Bride promising to obey
until death? Not any more
Cram Brisbane Marriage Celebrant
| Vows | Wedding Ceremony |
One of the very common questions I
field from brides is Do I have to promise to
obey? And the answer to that one is that,
unless you are getting married in a religious
ceremony in a seriously fundamentalist
denomination, the bride promising to obey the
groom hasn't been a feature of wedding vows for
decades. And thank goodness for that. My
dark sense of humour conjures up visions of same
sex couples tossing a coin or doing rock,
paper, scissors at the altar to decide who
was going to obey whom!
The other promise that you do
not have to make is Until death us do
The legal statement (called vows,
but not really vows in the strict sense of the
word as they do not include any promises) is a
statement firmly fixed in the present
moment. Each of you has to say
I call upon the persons here present, to
witness that I [Full Name] take you [Full Name] to
be my lawful wedding [husband/wife/spouse].
And that's it. Once you have both
said it, you are legally married. So it is in the
optional promises that you may, but do not have to
make, that time is mentioned. Technically, and
legally, you don't have the option of including a
sunset clause in any promises you make because, in the
passage from the Marriage Act your marriage celebrant
must make before you make your vows, the way marriage
is defined by law in Australia, is recited.
Marriage, according to law in
Australia, is the union of two people, to the
exclusion of all others, voluntarily entered
into for life.
So why promise until death?
Probably the big reason (or at least the reason most
people do) is tradition.
We've all grown up
hearing those words in wedding ceremony after wedding
ceremony. In real life, in movies, on the TV. Like the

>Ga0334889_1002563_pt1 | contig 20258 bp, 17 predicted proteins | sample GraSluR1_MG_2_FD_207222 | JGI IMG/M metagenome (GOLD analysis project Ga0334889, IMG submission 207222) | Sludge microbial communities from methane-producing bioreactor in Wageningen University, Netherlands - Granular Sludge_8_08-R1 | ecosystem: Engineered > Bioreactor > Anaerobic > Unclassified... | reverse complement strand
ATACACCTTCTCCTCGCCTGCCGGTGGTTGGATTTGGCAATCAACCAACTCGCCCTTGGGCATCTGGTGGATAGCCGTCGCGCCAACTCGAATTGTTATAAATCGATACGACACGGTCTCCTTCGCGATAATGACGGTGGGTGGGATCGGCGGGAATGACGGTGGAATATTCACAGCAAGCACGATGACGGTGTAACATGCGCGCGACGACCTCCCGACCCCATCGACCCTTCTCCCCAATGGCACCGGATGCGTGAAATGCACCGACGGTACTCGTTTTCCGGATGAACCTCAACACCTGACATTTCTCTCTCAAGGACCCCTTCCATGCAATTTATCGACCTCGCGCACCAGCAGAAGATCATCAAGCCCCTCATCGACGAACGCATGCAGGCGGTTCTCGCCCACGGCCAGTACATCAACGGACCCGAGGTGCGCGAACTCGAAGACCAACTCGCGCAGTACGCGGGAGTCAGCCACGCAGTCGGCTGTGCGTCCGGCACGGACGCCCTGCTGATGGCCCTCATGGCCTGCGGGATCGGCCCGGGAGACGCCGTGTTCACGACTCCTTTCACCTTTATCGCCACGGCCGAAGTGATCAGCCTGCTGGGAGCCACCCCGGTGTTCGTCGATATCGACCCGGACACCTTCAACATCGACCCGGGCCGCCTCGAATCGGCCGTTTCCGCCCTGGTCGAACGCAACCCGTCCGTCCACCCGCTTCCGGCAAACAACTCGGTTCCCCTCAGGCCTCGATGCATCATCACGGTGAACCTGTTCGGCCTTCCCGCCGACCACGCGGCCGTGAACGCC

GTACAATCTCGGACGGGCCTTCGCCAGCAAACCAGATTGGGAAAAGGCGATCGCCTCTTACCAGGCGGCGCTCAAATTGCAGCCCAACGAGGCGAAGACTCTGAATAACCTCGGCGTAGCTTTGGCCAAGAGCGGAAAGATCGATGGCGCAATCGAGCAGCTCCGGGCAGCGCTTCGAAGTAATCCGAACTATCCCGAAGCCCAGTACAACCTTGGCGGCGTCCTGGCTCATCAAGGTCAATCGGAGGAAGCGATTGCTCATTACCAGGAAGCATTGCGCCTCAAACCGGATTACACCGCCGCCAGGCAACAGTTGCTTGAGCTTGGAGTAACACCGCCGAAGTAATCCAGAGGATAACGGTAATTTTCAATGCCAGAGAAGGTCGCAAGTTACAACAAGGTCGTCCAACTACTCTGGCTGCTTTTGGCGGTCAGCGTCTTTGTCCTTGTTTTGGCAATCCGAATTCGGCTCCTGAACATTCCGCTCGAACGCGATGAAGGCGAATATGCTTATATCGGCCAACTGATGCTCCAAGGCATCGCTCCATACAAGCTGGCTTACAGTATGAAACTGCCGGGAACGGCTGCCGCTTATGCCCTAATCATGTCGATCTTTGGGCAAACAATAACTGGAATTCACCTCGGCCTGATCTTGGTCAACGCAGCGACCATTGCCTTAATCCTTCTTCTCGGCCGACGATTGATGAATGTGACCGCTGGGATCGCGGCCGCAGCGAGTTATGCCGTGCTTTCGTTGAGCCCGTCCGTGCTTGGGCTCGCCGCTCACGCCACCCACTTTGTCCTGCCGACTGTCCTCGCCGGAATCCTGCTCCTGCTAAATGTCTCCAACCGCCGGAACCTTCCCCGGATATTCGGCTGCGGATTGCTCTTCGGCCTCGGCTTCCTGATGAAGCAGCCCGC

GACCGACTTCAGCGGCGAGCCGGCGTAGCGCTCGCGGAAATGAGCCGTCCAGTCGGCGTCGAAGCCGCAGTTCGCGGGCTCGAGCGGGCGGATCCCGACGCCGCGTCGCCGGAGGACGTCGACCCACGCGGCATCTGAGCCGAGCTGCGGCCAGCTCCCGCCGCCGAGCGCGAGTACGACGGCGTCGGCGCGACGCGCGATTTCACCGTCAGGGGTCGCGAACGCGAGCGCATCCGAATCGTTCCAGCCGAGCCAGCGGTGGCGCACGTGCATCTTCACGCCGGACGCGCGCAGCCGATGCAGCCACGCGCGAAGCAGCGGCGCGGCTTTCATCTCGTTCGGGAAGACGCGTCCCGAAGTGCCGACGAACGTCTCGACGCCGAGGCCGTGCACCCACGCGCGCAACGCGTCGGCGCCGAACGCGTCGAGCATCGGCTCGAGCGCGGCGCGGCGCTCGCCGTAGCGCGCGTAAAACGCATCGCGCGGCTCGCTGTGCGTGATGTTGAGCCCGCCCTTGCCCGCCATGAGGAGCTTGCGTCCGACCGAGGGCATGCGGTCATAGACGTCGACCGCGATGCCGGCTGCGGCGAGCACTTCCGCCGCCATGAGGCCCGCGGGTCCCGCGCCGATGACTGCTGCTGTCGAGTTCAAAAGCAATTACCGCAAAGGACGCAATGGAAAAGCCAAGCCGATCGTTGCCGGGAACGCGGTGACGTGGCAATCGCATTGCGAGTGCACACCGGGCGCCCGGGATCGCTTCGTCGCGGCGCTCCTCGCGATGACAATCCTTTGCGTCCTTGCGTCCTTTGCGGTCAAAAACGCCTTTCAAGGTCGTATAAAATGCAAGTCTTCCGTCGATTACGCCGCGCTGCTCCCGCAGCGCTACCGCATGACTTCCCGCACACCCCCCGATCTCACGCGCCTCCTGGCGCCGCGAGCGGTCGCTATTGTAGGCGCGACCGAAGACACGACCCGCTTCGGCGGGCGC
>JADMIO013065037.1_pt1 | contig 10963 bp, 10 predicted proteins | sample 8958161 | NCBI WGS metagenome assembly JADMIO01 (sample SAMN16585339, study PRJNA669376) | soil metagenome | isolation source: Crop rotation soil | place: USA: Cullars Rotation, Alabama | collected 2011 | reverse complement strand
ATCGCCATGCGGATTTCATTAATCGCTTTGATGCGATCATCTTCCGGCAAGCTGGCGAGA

traditional marriage vows, and the ring(s), it is part
of the fabric of our culture. And we imagine
that it has been that way since Adam and Eve.
Actually, not. All of these things were added to the
marriage ceremony over a period of several hundred
years in mediaeval times. Til Death
, in the
15th century, four hundred years after the marriage
ceremony, as we know it, was first decreed by the
Catholic Church. At the time, it made economic sense
to include such a clause. On marriage, a woman became
her husband's property and needed to be protected
economically. And most marriages did not last that
long. Death in childbirth was common, and so were all
sorts of diseases, so the average life expectancy was
Given that none of the above now applies, in certain
circles there has been an ongoing debate about
replacing lifelong marriage with fixed-term contracts.
Personally, though that may well be more realistic, I
don't think it is going to happen, because it would
compromise the second most common reason for making
such a promise. It is romantic.
stick together, no matter what, sharing the hope that
the couple will grow old together, tend to make the
tears well up at weddings - and not just in the eyes
of the couple. Parents, guests, and even this
particular celebrant have been known to get teary
during the vows.
My advice, though, is re-frame the words. Promise
something positive. Such as For as long as we both
, or All the days of my life.
It means the same, but is a far happier way to phrase
your life-long commitment.
Thanks for reading!